Vory Is Hip-Hop’s Secret Weapon

When Vory turned 18, he knew he was going to be a musician. Though it was hardly some coming-of-age moment of clarity — no, it was when he got a face tattoo. “I knew it was over right then,” the enigmatic singer-rapper — who frequently dons a mask—says with a laugh. “Like, yo, you have no other choices. No Plan B. It’s either this or nothing.” If music was a last resort, he’s certainly made the most of it: Vory has become an in-demand songwriter for everyone from Drake to Beyonce, Jay-Z and Future. And now he’s signed to Meek Mill’s Dream Chasers Records, managed by the Weeknd’s manager, Wassim “Sal” Slaiby and ready to step out on his own as an artist. “It feels amazing, bro,” the 24-year-old Louisville native says of finally releasing Lost Souls, his meticulously crafted and moody debut album. “I’m all about making a powerful impact.”

The 17-track album features the likes of 070 Shake and Nav but the highlight is, of course, “Daylight,” a collaboration with one of Vory’s closest musical confidantes: Kanye West. “We understand each other musically a lot,” Vory says. The pair worked together closely on Ye’s 2021 Donda LP, with Vory contributing his sweet and airy vocals to three tracks (“God Breathed, “Jonah, “No Child Left Behind”) and another on Donda 2, the stunning “Lord Lift Me Up.” (“It needs a real release. I was just telling Ye that. It can be something crazy.”) To hear Vory tell it, the relationship is mutually beneficial: “Ye can understand where I can fix certain things. I can understand where he should take other things.” So close was their partnership, in fact, that they had to scale back Vory’s contributions to Donda. Originally, he says, he was featured on five tracks, “But when we was finalizing the Donda tracklist, Ye was like, ‘Wait, man. This is crazy. We got a mini-EP on my album already!’ So we picked the strongest three.”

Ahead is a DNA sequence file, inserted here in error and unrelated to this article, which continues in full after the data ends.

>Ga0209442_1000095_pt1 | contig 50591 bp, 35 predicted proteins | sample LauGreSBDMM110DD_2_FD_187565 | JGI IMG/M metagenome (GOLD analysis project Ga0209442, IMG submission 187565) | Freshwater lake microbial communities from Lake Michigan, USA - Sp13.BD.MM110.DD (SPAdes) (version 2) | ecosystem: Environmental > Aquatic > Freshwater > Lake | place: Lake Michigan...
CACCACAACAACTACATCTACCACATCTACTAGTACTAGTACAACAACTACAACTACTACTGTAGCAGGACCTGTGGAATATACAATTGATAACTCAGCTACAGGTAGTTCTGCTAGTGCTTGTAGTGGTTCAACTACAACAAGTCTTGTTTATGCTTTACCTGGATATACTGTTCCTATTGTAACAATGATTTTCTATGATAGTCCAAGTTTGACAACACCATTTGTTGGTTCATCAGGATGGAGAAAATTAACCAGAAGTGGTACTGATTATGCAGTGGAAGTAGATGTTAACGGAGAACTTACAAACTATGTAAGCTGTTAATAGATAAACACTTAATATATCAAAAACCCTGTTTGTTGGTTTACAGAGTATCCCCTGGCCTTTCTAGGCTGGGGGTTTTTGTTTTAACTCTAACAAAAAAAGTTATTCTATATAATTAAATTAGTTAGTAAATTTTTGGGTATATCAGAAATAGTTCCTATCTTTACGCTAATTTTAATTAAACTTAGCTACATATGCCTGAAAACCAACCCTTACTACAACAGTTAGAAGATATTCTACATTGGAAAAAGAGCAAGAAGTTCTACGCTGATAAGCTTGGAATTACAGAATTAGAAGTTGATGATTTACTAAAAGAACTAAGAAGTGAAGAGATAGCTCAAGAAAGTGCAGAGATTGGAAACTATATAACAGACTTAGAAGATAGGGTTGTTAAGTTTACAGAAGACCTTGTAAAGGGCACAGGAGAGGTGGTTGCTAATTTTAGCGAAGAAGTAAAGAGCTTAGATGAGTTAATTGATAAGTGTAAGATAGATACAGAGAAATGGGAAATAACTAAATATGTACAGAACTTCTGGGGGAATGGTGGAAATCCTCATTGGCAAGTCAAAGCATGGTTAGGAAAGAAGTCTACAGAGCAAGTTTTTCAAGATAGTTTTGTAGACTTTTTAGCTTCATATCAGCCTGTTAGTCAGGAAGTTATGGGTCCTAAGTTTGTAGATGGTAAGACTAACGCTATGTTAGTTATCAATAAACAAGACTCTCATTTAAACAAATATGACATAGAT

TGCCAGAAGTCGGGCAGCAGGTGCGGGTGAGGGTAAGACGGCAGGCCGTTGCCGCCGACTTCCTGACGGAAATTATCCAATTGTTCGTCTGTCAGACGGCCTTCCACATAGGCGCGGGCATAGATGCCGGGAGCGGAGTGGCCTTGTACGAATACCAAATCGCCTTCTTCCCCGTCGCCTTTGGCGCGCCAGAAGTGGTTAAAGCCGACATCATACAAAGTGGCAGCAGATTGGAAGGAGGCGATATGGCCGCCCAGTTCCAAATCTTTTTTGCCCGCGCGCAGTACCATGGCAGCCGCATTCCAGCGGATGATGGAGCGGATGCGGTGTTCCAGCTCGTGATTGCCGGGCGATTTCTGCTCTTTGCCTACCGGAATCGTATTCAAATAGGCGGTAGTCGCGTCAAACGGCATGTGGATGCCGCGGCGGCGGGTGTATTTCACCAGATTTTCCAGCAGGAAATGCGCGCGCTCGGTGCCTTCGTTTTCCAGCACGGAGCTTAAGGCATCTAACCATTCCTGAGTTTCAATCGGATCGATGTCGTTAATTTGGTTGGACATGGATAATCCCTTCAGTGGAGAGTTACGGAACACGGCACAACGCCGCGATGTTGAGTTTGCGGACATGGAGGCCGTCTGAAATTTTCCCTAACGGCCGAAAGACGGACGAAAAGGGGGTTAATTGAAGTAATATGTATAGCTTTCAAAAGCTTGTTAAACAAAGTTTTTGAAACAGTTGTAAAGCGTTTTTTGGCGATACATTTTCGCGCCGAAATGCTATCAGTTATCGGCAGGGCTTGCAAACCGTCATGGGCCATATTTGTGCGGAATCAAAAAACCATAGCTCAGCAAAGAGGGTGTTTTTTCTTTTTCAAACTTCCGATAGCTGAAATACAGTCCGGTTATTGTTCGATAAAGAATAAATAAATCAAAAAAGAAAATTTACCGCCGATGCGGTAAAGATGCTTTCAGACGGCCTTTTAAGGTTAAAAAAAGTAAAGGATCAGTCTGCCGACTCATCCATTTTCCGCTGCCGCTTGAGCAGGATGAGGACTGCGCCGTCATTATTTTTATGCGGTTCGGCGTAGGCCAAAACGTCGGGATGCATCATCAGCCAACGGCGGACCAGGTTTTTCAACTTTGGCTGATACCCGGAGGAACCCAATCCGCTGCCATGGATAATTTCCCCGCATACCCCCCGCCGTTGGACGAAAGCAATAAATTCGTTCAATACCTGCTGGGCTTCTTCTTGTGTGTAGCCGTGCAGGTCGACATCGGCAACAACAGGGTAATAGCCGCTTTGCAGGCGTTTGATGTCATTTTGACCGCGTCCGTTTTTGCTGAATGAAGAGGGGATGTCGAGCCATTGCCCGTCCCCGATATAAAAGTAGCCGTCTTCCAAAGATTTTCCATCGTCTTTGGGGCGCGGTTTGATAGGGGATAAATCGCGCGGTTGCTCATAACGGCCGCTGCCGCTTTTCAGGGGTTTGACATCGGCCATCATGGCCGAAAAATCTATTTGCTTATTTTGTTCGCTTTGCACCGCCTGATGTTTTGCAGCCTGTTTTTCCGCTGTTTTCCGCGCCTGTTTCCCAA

“Daylight” was one of the songs that didn’t make the cut for Donda. But Lost Souls is all the better for its inclusion. The menacing song sets the dark sonic template for an album that finds Vory unpacking his innermost feelings on everything from betrayal (“Not My Friends”) to buying back a woman’s affection with designer purchases (“Chanel Fix).

Vory.